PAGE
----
After this coastal treat you will soon end up at the Drains Bay, where I followed the path that leads into the woodland of Carnfunnock and eventually Ballygalley. The deciduous woodland surrounds the path and casts a certain atmosphere that could trick you into thinking you have been dropped back in time. These trees cast a cooling shade from the warm sun that was now beating down and drawing a sweat. I strolled along briskly, relishing the fresh air that filled my lungs.
I was even treated to the sight and smell of the iconic flower native to our ancient woodlands, none other than that which is the bluebell. A flower that is not as common as they used to be, but can still be found in April through to May in selected areas. Remember you are not allowed to pick them, this is so everyone can enjoy the flower.
My legs continued walking and I soon ended up in Ballygalley, and soon after that, outside Ballygalley, strolling along the country roads that lead to my main attraction. Hedges grew taller and taller as I walked country-bound. I soon had to jump to get a peek over them, and eventually accepted the fact that Mother Nature had me beat on this one.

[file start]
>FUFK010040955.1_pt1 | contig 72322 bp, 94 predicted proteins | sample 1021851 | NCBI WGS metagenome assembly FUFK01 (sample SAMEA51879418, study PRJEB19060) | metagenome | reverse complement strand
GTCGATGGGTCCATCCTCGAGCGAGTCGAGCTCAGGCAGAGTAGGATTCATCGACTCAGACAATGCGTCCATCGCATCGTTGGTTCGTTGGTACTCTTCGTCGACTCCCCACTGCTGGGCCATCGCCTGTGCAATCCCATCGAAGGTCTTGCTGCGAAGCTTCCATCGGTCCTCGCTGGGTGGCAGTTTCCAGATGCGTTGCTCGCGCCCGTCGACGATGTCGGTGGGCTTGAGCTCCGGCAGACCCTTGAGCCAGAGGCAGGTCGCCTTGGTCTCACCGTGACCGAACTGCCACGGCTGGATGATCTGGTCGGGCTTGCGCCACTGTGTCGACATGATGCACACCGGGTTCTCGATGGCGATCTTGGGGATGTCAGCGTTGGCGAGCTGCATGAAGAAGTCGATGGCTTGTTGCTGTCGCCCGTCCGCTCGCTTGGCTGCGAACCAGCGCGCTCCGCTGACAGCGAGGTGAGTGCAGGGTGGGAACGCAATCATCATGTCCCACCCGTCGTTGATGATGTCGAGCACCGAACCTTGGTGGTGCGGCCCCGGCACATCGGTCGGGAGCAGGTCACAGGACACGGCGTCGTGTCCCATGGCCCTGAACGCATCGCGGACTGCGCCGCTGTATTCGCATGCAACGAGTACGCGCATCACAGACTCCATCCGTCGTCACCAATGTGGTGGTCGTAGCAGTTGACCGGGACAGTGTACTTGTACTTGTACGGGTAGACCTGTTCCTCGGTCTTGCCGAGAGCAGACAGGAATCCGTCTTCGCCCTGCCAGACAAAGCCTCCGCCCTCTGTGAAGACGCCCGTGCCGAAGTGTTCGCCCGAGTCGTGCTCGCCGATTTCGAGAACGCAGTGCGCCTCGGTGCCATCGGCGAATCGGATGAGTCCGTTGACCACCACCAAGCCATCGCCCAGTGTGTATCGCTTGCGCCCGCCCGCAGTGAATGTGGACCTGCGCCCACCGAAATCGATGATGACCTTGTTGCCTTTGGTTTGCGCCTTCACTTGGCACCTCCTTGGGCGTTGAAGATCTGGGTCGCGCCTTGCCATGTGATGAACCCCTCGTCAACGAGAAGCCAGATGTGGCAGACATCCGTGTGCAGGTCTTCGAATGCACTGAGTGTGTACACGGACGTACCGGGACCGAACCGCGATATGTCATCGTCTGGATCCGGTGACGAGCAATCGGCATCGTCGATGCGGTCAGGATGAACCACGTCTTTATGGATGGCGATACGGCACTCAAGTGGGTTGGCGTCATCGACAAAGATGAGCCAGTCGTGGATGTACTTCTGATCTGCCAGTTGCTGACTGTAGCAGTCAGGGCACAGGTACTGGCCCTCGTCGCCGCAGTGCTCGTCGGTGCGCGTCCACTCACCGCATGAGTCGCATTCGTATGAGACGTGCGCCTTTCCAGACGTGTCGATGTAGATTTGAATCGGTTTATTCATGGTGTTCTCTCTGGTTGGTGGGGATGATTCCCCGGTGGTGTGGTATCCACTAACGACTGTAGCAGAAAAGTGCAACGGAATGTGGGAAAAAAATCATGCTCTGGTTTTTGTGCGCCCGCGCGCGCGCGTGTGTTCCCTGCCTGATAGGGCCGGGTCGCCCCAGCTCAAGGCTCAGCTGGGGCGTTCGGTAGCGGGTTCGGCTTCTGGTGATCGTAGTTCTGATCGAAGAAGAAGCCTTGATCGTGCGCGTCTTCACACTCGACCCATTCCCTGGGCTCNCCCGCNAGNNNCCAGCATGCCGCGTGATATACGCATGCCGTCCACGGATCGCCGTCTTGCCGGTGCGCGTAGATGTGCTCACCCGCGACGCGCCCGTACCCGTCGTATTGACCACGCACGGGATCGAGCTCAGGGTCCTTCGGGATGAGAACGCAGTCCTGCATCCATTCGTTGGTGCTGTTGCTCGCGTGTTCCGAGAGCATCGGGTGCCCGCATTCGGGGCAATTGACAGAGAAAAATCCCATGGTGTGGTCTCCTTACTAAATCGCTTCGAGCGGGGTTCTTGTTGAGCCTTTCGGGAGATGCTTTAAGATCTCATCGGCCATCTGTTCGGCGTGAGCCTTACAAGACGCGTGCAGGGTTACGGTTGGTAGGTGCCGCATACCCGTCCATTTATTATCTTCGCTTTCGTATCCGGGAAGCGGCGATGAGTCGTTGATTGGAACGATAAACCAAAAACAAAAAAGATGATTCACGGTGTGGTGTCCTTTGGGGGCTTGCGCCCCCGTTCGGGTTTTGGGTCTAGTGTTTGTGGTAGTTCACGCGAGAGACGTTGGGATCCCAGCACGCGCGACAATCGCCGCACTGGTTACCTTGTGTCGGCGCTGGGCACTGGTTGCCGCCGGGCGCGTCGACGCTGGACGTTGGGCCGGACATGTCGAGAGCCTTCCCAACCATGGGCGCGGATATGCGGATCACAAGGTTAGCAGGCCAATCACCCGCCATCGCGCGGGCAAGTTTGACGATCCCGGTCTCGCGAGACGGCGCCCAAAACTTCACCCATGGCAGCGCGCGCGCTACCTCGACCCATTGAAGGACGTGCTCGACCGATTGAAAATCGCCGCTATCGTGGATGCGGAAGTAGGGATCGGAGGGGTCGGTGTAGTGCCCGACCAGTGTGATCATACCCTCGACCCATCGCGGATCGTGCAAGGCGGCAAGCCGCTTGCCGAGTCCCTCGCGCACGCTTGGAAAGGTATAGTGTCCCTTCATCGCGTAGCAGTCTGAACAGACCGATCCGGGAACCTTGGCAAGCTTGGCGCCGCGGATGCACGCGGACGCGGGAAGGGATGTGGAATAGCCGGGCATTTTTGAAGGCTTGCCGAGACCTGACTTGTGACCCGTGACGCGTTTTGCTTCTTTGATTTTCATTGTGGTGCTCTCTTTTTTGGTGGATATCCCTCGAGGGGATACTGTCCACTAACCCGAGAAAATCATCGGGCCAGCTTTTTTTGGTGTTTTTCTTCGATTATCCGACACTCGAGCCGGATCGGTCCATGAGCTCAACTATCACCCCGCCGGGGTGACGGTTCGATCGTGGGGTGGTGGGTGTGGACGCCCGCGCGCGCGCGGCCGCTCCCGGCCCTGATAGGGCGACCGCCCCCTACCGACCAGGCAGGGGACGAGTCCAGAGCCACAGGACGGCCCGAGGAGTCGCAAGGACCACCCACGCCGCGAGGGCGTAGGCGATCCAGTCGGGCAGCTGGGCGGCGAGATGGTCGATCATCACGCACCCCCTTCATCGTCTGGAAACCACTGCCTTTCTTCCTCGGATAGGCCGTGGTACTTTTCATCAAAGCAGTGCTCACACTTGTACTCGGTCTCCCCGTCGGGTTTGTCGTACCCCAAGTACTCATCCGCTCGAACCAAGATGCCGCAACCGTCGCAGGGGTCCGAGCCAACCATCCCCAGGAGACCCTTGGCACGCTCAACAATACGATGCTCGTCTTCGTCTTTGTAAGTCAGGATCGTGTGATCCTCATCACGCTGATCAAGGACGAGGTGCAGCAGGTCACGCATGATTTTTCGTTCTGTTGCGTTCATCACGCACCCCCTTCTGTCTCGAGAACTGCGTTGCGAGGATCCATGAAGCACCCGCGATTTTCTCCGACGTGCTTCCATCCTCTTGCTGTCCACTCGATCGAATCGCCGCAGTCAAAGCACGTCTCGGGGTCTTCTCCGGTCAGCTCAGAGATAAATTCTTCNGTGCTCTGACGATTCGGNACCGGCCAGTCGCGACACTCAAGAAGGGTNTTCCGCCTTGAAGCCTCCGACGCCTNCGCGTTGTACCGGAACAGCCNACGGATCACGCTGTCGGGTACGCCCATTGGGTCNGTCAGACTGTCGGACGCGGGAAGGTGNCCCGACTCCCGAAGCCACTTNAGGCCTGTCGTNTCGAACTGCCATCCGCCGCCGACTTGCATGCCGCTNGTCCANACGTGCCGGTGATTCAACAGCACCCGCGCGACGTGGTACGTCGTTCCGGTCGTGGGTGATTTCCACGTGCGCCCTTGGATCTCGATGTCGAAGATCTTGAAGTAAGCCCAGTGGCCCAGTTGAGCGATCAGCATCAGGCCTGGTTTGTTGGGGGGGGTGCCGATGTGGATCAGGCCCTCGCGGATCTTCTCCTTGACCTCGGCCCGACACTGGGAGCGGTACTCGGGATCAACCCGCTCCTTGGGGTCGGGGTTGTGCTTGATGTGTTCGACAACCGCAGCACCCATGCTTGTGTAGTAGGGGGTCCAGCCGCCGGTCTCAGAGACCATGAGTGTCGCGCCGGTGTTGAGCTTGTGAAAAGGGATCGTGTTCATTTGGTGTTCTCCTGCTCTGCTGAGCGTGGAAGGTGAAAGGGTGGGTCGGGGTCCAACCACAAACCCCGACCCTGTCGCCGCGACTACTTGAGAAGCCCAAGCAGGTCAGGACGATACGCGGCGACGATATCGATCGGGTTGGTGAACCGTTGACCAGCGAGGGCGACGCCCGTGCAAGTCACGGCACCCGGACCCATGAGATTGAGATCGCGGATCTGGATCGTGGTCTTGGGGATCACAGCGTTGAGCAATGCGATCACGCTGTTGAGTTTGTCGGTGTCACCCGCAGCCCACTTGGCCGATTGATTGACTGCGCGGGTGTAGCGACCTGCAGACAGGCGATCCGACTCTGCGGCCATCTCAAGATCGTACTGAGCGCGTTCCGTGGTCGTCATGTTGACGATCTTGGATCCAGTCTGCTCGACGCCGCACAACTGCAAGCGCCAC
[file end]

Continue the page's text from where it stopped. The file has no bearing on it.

Walking along the small country roads I passed little traffic and encountered 10 times as many sheep as I did humans, which wasn’t an awful lot. The clouds started to gather and as I walked further towards the open plateau of the Antrim Hills, and with this the wind got stronger. The wind was both a welcoming and a cursed element, the wind was cold, so I wore more layers, which in turn made me warmer, so I found myself sweating more. I struggled to find a nice medium.
I was more than pleased when I finally found the stile at the carpark on the Feystown Road. This was where the tarmac disappeared and the marsh ground of the Sallagh Braes opened up. No more hedges to impair my vision of the ladscape, just vast views from here on in, or so I thought..
The views of Knock Du were quite impressive and resembled what I would imagine a mountain may look like after many years of erosion and weathering. I walked along softly rounded bumps and ridges and was soon met by a familiar friend that is the mist.